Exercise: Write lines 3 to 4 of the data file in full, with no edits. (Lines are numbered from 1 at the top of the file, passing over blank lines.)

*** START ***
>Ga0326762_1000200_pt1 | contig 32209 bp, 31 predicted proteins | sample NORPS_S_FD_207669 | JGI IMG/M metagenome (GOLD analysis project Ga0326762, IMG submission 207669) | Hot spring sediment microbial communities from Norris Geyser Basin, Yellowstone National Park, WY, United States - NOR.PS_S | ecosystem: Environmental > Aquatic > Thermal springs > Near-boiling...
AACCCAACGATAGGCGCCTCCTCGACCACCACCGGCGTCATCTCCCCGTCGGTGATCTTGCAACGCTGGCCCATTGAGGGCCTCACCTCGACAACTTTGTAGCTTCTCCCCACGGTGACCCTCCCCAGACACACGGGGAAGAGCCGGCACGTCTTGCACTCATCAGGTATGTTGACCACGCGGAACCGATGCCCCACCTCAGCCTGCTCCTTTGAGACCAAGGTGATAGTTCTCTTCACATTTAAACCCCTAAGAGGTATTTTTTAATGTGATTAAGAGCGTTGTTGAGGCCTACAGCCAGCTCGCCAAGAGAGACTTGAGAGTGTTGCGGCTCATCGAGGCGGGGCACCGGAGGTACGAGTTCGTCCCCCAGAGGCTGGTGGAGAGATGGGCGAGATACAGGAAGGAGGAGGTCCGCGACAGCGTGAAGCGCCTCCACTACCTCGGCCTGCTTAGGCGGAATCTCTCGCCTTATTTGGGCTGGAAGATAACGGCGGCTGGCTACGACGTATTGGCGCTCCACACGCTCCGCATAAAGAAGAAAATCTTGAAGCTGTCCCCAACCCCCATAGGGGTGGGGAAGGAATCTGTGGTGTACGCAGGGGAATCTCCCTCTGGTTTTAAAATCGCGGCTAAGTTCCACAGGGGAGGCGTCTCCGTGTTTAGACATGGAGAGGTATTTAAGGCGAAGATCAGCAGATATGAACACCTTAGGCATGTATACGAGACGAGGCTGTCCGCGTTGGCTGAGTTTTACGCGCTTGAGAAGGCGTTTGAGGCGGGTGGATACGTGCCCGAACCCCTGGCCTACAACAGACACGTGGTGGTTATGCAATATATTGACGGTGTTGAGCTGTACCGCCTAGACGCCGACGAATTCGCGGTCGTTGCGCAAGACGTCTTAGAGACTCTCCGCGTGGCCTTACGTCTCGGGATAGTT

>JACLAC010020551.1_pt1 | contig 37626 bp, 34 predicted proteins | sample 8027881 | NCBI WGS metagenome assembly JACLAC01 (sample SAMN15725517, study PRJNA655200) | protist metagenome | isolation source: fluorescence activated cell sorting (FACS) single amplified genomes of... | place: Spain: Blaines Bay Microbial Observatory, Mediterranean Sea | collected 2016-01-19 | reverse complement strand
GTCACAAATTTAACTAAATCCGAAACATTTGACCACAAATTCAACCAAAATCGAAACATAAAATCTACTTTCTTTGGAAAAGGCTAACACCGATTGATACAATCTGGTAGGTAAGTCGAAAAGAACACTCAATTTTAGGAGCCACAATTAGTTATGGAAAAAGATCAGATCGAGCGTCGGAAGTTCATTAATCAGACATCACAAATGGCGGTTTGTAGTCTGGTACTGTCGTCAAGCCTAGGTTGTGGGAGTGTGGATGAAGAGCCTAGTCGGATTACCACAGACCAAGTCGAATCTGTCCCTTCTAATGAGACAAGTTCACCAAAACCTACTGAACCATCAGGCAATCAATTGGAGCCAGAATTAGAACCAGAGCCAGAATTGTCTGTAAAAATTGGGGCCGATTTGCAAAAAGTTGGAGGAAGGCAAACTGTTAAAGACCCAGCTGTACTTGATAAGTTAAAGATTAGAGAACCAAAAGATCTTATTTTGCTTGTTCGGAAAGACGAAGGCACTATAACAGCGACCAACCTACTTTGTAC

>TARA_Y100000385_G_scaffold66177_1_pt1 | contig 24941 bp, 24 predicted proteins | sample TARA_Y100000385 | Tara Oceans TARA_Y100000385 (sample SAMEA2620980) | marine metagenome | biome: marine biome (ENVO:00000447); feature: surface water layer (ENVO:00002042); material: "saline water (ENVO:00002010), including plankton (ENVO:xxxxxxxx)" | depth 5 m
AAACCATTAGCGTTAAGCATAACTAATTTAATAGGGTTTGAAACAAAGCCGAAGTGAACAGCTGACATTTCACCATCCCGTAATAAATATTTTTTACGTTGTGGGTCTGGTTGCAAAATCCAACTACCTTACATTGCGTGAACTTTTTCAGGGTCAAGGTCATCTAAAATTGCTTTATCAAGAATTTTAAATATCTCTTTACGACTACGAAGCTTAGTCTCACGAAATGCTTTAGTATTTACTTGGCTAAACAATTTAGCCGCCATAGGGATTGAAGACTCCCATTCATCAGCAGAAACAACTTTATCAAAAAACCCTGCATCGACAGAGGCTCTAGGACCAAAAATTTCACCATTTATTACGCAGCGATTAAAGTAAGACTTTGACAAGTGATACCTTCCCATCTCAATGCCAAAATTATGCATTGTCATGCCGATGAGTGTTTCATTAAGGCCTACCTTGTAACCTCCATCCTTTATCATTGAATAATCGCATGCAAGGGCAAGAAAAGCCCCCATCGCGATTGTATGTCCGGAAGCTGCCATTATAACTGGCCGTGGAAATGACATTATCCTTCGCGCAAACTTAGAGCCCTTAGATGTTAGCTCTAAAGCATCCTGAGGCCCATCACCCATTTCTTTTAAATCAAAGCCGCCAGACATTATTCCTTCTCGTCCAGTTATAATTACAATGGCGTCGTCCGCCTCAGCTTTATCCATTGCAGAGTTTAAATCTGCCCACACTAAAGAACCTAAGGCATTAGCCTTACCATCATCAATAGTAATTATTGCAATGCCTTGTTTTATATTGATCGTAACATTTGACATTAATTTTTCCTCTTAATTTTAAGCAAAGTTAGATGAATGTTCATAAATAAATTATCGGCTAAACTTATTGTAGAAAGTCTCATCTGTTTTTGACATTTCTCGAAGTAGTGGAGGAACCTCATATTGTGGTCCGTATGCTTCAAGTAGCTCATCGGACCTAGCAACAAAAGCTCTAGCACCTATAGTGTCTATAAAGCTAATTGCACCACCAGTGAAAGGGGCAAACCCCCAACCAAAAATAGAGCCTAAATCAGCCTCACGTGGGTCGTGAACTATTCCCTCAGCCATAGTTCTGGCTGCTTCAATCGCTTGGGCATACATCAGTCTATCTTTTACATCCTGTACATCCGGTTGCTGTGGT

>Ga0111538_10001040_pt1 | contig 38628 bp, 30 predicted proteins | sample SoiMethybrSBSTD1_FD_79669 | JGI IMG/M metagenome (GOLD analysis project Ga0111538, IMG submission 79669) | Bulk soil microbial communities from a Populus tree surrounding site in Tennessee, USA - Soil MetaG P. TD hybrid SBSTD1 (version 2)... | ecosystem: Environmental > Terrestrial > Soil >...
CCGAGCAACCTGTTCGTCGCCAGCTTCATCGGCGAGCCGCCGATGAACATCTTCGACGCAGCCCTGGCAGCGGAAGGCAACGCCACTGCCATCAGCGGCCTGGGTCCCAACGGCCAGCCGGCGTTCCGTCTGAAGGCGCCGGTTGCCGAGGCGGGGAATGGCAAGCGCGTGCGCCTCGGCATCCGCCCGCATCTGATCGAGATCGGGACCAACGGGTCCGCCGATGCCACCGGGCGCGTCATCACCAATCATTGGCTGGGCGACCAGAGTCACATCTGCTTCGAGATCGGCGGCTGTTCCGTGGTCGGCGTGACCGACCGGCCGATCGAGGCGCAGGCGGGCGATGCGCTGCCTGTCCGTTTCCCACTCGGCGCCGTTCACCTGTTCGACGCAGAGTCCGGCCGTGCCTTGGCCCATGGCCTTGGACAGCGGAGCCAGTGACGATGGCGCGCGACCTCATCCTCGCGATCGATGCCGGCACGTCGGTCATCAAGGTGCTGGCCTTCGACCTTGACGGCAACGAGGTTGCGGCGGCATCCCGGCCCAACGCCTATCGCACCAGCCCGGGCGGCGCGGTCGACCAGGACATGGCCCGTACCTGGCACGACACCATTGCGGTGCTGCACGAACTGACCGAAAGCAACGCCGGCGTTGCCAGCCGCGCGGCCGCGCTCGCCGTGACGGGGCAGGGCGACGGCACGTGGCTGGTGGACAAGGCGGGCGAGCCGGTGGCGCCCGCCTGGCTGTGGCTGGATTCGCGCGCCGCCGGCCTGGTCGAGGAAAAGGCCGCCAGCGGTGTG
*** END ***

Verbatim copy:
>JACLAC010020551.1_pt1 | contig 37626 bp, 34 predicted proteins | sample 8027881 | NCBI WGS metagenome assembly JACLAC01 (sample SAMN15725517, study PRJNA655200) | protist metagenome | isolation source: fluorescence activated cell sorting (FACS) single amplified genomes of... | place: Spain: Blaines Bay Microbial Observatory, Mediterranean Sea | collected 2016-01-19 | reverse complement strand
GTCACAAATTTAACTAAATCCGAAACATTTGACCACAAATTCAACCAAAATCGAAACATAAAATCTACTTTCTTTGGAAAAGGCTAACACCGATTGATACAATCTGGTAGGTAAGTCGAAAAGAACACTCAATTTTAGGAGCCACAATTAGTTATGGAAAAAGATCAGATCGAGCGTCGGAAGTTCATTAATCAGACATCACAAATGGCGGTTTGTAGTCTGGTACTGTCGTCAAGCCTAGGTTGTGGGAGTGTGGATGAAGAGCCTAGTCGGATTACCACAGACCAAGTCGAATCTGTCCCTTCTAATGAGACAAGTTCACCAAAACCTACTGAACCATCAGGCAATCAATTGGAGCCAGAATTAGAACCAGAGCCAGAATTGTCTGTAAAAATTGGGGCCGATTTGCAAAAAGTTGGAGGAAGGCAAACTGTTAAAGACCCAGCTGTACTTGATAAGTTAAAGATTAGAGAACCAAAAGATCTTATTTTGCTTGTTCGGAAAGACGAAGGCACTATAACAGCGACCAACCTACTTTGTAC